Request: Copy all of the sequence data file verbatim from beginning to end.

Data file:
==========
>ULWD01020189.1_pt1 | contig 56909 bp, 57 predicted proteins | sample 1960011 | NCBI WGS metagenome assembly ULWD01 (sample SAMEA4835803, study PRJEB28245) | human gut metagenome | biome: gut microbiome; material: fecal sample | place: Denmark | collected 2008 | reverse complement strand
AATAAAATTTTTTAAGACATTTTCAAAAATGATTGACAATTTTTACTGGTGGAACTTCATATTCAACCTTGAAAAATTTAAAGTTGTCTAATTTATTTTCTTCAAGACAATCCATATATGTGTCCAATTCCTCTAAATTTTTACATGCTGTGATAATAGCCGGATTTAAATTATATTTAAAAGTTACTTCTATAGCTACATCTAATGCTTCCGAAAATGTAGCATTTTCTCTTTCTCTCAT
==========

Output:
>ULWD01020189.1_pt1 | contig 56909 bp, 57 predicted proteins | sample 1960011 | NCBI WGS metagenome assembly ULWD01 (sample SAMEA4835803, study PRJEB28245) | human gut metagenome | biome: gut microbiome; material: fecal sample | place: Denmark | collected 2008 | reverse complement strand
AATAAAATTTTTTAAGACATTTTCAAAAATGATTGACAATTTTTACTGGTGGAACTTCATATTCAACCTTGAAAAATTTAAAGTTGTCTAATTTATTTTCTTCAAGACAATCCATATATGTGTCCAATTCCTCTAAATTTTTACATGCTGTGATAATAGCCGGATTTAAATTATATTTAAAAGTTACTTCTATAGCTACATCTAATGCTTCCGAAAATGTAGCATTTTCTCTTTCTCTCAT